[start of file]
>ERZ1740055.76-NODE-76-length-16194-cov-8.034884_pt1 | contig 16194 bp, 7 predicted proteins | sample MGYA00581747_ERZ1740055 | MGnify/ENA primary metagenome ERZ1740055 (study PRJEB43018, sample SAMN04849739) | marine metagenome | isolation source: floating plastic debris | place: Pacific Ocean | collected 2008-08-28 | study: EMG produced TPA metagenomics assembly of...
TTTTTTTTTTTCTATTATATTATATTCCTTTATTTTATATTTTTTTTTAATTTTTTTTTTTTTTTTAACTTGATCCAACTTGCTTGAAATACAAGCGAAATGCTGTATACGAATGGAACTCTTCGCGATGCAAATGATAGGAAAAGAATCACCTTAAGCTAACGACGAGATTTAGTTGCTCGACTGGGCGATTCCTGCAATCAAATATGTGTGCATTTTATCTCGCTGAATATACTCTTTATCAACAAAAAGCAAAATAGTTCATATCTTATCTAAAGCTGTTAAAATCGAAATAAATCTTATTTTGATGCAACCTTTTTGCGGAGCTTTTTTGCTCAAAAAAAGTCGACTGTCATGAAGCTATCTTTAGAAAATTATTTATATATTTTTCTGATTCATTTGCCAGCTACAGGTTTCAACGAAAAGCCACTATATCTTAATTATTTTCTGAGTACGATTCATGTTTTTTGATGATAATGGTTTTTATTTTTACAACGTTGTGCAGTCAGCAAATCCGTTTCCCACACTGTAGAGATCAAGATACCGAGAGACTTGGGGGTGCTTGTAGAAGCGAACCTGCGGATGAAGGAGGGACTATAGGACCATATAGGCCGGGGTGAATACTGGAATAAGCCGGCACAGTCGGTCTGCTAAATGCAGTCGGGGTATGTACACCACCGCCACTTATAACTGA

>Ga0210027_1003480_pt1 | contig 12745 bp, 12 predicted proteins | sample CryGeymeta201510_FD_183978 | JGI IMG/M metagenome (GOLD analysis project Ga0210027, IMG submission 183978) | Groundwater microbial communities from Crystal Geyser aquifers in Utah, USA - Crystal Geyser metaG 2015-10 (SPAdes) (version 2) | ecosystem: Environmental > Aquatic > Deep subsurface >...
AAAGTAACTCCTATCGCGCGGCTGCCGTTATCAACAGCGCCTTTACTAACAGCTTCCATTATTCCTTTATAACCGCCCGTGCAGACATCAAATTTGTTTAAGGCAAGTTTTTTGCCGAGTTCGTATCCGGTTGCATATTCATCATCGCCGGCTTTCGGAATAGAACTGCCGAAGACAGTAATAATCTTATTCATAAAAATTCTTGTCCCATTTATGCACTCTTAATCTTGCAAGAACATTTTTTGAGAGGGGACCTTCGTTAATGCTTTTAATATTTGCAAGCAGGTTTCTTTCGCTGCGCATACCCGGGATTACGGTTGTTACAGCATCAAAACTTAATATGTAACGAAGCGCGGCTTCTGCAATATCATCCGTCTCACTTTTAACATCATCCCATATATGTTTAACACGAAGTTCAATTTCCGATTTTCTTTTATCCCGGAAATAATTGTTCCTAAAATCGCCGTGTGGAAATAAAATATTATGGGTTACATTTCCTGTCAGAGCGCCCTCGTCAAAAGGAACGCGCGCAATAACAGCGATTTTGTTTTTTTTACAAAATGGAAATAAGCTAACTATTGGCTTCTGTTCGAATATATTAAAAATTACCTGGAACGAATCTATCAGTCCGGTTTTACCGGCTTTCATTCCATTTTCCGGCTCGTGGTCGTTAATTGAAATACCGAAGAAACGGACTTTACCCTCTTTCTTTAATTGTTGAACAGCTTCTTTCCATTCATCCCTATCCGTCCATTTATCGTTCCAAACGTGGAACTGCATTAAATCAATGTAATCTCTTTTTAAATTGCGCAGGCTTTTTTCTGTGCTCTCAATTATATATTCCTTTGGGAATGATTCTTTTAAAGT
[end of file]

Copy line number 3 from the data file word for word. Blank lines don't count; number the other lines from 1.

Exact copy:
>Ga0210027_1003480_pt1 | contig 12745 bp, 12 predicted proteins | sample CryGeymeta201510_FD_183978 | JGI IMG/M metagenome (GOLD analysis project Ga0210027, IMG submission 183978) | Groundwater microbial communities from Crystal Geyser aquifers in Utah, USA - Crystal Geyser metaG 2015-10 (SPAdes) (version 2) | ecosystem: Environmental > Aquatic > Deep subsurface >...